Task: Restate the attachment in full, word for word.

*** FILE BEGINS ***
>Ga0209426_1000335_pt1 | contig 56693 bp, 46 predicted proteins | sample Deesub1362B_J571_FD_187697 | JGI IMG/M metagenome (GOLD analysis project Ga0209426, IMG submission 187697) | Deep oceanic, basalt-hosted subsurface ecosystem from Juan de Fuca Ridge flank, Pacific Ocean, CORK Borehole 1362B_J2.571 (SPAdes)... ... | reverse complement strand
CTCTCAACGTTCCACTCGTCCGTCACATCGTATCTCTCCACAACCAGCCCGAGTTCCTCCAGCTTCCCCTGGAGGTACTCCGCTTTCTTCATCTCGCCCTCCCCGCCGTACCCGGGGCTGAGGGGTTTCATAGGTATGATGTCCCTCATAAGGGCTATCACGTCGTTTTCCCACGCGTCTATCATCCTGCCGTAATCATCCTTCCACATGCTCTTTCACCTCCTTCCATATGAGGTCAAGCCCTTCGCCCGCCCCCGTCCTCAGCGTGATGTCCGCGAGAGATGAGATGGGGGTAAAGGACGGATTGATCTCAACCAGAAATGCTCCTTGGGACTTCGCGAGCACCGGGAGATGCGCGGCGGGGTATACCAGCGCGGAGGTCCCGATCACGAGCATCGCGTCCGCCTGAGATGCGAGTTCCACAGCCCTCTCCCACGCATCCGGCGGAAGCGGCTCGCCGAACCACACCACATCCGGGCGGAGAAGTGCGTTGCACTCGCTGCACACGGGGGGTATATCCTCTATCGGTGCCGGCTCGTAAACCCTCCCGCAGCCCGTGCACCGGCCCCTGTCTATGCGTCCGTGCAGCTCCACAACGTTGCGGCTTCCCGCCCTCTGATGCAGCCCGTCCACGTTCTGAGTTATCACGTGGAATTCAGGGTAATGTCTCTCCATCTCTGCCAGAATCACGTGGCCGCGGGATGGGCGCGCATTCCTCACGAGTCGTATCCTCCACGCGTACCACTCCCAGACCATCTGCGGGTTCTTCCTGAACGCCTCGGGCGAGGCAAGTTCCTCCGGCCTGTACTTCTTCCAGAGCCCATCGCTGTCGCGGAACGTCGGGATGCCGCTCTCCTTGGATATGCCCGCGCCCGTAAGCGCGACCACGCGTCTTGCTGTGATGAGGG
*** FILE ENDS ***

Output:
>Ga0209426_1000335_pt1 | contig 56693 bp, 46 predicted proteins | sample Deesub1362B_J571_FD_187697 | JGI IMG/M metagenome (GOLD analysis project Ga0209426, IMG submission 187697) | Deep oceanic, basalt-hosted subsurface ecosystem from Juan de Fuca Ridge flank, Pacific Ocean, CORK Borehole 1362B_J2.571 (SPAdes)... ... | reverse complement strand
CTCTCAACGTTCCACTCGTCCGTCACATCGTATCTCTCCACAACCAGCCCGAGTTCCTCCAGCTTCCCCTGGAGGTACTCCGCTTTCTTCATCTCGCCCTCCCCGCCGTACCCGGGGCTGAGGGGTTTCATAGGTATGATGTCCCTCATAAGGGCTATCACGTCGTTTTCCCACGCGTCTATCATCCTGCCGTAATCATCCTTCCACATGCTCTTTCACCTCCTTCCATATGAGGTCAAGCCCTTCGCCCGCCCCCGTCCTCAGCGTGATGTCCGCGAGAGATGAGATGGGGGTAAAGGACGGATTGATCTCAACCAGAAATGCTCCTTGGGACTTCGCGAGCACCGGGAGATGCGCGGCGGGGTATACCAGCGCGGAGGTCCCGATCACGAGCATCGCGTCCGCCTGAGATGCGAGTTCCACAGCCCTCTCCCACGCATCCGGCGGAAGCGGCTCGCCGAACCACACCACATCCGGGCGGAGAAGTGCGTTGCACTCGCTGCACACGGGGGGTATATCCTCTATCGGTGCCGGCTCGTAAACCCTCCCGCAGCCCGTGCACCGGCCCCTGTCTATGCGTCCGTGCAGCTCCACAACGTTGCGGCTTCCCGCCCTCTGATGCAGCCCGTCCACGTTCTGAGTTATCACGTGGAATTCAGGGTAATGTCTCTCCATCTCTGCCAGAATCACGTGGCCGCGGGATGGGCGCGCATTCCTCACGAGTCGTATCCTCCACGCGTACCACTCCCAGACCATCTGCGGGTTCTTCCTGAACGCCTCGGGCGAGGCAAGTTCCTCCGGCCTGTACTTCTTCCAGAGCCCATCGCTGTCGCGGAACGTCGGGATGCCGCTCTCCTTGGATATGCCCGCGCCCGTAAGCGCGACCACGCGTCTTGCTGTGATGAGGG